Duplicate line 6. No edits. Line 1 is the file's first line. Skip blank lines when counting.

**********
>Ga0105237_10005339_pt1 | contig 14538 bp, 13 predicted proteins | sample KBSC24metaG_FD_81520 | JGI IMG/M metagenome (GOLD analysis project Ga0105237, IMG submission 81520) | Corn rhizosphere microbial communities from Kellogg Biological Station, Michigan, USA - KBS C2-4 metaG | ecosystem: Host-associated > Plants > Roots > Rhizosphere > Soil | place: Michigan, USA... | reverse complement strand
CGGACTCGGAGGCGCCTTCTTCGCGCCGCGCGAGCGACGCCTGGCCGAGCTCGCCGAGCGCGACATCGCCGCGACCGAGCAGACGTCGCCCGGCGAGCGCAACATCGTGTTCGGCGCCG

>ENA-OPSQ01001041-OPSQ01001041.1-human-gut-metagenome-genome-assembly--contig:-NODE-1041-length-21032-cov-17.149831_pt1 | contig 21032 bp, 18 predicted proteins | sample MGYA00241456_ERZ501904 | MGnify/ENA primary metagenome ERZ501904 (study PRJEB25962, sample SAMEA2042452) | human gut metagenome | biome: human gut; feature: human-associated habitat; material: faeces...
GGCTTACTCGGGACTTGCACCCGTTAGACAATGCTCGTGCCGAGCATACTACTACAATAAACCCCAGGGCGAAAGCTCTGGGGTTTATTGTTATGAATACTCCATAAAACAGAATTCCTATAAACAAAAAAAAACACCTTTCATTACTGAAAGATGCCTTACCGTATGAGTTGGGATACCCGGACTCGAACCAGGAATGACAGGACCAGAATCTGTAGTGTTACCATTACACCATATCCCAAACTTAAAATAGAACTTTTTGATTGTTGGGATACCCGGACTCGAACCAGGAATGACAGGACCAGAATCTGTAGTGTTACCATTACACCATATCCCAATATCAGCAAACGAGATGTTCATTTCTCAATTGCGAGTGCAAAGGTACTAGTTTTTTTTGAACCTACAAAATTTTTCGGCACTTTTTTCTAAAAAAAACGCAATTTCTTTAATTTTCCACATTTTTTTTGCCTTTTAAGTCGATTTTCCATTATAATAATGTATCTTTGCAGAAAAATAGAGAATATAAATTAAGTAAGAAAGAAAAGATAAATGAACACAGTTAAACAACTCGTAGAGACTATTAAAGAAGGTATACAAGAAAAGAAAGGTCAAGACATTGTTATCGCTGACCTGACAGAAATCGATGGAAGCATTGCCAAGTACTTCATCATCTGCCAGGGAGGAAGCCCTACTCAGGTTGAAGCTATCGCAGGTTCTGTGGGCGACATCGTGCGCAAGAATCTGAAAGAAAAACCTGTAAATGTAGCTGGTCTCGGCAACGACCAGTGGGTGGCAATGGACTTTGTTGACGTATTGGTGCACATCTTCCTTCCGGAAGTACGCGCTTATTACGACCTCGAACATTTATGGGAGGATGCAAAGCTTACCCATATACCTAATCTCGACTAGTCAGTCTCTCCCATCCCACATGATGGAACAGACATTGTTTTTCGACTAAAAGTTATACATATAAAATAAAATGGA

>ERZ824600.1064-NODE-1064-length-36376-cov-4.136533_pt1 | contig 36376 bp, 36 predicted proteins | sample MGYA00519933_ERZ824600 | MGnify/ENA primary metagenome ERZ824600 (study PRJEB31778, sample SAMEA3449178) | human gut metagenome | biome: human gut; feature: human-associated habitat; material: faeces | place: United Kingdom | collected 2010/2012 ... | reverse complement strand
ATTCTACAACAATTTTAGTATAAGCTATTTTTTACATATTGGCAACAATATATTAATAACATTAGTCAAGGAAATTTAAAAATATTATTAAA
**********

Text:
ATTCTACAACAATTTTAGTATAAGCTATTTTTTACATATTGGCAACAATATATTAATAACATTAGTCAAGGAAATTTAAAAATATTATTAAA